Seasonal and spatial within-marsh differences of biophysical plant properties: implications for wave attenuation capacity of salt marshes

Schulze, Dennis, Rupprecht, Franziska, Nolte, Stefanie ORCID: and Jensen, Kai (2019) Seasonal and spatial within-marsh differences of biophysical plant properties: implications for wave attenuation capacity of salt marshes. Aquatic Sciences, 81 (65). ISSN 1015-1621

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Salt marshes attenuate waves and thus have an important function for coastal protection. Biophysical properties of salt-marsh plants play a key role in the process of wave attenuation and can be differentiated by morphological properties such as stem density, vegetation height and aboveground biomass as well as by biomechanical properties related to stem flexibility. Numerical or physical scale models predicting wave attenuation over vegetated surfaces need to include biophysical properties. However, few studies have quantified morphological and biomechanical properties of salt-marsh plants and fewer have considered seasonal and within-marsh spatial variability of biomechanical properties. The aim of this study was to quantify biophysical properties of the common salt-marsh grasses Spartina anglica and Elymus athericus, including stem flexibility and density as well as aboveground biomass, temporally and spatially. Samples were collected in spring and in summer 2014 at a study site located in the Northern German Wadden Sea. Aboveground biomass was harvested in plots of 50 × 50 cm, stem density was determined by counting and flexibility of plant stems was determined with three-point bending tests. Biophysical properties of both species varied significantly between seasons with plant stem stiffness being 5.0 (S. anglica) and 2.9 times (E. athericus) higher and aboveground biomass being 2.1 (S. anglica) and 1.3 times (E. athericus) higher in summer than in spring. Small-scale spatial differences for those biophysical plant properties were found for S. anglica with plant stem stiffness being 4.0 (spring) and 2.8 times (summer) higher and aboveground biomass being 1.6 (spring) and 1.5 times (summer) higher in a landward than in a seaward-located zone. Small-scale spatial differences of biophysical properties were not found in E. athericus. We conclude that variability in biophysical properties should be considered in models and experiments especially for S. anglica when predicting and quantifying marsh wave attenuation capacity.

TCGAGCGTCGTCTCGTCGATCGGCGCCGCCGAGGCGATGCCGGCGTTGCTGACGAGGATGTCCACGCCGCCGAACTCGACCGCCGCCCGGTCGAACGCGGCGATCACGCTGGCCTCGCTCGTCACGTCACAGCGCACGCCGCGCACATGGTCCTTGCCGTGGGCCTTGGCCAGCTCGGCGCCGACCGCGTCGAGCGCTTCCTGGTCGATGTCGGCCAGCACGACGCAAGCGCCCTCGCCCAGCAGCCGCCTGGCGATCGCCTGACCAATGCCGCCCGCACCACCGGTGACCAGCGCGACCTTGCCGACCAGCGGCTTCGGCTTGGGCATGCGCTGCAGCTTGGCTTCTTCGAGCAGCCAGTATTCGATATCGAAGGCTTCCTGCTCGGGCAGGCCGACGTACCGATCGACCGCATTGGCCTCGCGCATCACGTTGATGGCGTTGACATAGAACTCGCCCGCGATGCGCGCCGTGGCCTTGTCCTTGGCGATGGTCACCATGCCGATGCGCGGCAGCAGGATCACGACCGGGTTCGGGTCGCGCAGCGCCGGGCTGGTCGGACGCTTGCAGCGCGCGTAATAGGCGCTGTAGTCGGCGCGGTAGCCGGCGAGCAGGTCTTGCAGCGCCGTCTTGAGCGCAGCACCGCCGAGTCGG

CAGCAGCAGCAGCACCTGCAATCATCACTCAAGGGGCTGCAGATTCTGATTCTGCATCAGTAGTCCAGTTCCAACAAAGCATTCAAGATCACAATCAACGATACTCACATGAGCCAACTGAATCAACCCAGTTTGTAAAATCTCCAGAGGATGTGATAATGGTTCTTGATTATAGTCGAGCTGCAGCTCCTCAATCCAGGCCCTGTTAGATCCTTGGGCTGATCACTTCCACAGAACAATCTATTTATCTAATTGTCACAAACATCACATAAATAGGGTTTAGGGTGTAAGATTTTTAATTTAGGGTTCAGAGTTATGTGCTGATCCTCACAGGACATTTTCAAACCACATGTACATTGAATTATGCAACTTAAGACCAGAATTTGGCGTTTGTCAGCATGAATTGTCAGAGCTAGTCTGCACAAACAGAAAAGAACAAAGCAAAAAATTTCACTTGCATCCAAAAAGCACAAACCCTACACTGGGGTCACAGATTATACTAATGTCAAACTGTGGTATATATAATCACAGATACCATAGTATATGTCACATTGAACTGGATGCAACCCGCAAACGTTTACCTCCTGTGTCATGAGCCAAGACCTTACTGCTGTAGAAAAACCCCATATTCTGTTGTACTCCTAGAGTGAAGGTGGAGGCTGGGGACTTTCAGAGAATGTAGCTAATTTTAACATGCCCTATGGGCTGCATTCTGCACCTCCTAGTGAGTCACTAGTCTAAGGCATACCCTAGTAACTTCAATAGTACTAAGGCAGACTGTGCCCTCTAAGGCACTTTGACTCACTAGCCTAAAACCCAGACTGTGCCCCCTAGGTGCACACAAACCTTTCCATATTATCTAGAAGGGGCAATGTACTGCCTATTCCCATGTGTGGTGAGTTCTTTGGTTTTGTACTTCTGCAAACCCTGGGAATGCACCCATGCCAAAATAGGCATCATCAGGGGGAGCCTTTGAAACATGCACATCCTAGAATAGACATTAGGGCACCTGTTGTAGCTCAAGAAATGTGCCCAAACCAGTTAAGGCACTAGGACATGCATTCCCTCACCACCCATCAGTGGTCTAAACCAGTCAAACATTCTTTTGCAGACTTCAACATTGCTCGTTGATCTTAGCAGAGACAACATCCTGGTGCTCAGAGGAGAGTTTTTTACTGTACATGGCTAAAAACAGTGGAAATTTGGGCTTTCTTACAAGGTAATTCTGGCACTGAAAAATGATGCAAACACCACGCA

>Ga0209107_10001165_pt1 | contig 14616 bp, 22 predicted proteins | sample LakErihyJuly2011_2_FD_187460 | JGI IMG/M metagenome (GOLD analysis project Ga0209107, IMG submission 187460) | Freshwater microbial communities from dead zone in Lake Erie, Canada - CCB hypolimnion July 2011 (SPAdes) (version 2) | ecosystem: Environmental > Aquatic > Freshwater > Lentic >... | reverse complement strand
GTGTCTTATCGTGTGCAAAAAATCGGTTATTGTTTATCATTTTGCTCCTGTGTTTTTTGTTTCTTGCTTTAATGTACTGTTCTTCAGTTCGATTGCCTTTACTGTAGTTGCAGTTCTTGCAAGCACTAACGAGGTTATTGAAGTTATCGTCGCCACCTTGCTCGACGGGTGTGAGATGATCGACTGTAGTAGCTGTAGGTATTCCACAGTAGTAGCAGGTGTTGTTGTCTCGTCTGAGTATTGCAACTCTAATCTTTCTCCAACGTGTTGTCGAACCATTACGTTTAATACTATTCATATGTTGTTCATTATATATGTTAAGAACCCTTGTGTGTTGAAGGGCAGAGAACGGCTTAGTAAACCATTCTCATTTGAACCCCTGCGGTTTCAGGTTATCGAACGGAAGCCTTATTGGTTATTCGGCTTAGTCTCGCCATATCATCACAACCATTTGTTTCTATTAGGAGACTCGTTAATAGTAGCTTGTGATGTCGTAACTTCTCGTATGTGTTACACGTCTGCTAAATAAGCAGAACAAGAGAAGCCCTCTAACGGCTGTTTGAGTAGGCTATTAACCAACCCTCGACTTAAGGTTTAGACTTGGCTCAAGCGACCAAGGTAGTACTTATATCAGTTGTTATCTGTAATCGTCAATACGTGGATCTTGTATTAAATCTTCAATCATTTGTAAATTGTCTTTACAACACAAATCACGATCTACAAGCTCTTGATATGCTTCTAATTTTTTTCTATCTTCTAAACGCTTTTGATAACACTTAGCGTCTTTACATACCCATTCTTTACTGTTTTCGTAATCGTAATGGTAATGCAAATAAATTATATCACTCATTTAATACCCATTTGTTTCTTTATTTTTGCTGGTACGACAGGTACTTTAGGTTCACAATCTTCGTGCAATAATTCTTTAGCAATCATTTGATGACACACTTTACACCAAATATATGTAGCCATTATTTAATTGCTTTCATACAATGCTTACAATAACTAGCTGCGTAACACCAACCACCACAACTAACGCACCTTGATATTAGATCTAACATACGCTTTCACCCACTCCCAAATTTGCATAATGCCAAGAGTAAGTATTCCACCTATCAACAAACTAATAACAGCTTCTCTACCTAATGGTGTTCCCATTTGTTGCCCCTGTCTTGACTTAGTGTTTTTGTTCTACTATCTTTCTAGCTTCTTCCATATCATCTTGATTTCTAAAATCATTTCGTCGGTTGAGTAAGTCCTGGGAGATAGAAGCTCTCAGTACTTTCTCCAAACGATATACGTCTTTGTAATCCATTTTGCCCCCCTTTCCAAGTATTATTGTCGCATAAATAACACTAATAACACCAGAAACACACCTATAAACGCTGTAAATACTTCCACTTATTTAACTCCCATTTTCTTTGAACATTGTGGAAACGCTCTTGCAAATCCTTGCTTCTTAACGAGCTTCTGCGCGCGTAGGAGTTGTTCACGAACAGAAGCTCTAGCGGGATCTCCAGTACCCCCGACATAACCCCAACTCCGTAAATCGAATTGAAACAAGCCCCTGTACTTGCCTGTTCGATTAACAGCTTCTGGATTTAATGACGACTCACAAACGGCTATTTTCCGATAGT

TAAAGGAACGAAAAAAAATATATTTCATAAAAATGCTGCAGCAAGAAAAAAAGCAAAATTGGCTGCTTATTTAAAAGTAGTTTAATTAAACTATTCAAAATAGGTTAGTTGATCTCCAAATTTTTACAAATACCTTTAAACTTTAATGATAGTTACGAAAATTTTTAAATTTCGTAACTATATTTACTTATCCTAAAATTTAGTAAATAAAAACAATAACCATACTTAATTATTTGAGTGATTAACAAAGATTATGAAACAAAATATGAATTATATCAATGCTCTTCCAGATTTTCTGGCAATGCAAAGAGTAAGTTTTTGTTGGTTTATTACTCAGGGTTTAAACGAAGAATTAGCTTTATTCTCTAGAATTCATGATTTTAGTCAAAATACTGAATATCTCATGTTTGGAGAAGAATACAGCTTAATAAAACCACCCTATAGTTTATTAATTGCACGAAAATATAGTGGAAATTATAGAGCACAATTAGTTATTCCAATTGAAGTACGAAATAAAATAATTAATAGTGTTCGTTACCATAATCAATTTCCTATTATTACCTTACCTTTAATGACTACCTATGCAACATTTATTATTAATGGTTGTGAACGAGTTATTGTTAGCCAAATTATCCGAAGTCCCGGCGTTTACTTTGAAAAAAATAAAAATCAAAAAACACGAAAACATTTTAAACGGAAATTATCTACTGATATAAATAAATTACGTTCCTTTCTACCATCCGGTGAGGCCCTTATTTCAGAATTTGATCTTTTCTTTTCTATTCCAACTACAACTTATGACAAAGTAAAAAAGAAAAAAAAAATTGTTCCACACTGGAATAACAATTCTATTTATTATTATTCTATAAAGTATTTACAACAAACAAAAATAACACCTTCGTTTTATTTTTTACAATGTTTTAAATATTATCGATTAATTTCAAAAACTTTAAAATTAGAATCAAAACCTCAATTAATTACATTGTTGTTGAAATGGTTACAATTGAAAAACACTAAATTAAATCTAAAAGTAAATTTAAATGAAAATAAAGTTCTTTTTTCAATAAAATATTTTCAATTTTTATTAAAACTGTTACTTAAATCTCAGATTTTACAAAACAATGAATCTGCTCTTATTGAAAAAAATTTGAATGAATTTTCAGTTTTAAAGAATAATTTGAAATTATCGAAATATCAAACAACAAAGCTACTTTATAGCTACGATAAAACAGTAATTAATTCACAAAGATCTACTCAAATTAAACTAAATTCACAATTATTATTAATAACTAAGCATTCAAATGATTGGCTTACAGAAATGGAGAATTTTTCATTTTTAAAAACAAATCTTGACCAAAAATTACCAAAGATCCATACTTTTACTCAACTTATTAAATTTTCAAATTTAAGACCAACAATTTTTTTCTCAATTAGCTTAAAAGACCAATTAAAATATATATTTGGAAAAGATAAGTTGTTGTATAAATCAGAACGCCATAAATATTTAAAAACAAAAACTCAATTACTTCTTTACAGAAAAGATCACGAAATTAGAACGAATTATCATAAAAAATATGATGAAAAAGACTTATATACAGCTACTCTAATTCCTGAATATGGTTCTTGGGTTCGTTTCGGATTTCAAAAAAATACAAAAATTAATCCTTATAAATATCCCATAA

Item Type: Article
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Depositing User: LivePure Connector
Date Deposited: 27 Nov 2019 01:58
Last Modified: 22 Oct 2022 05:26
DOI: 10.1007/s00027-019-0660-1

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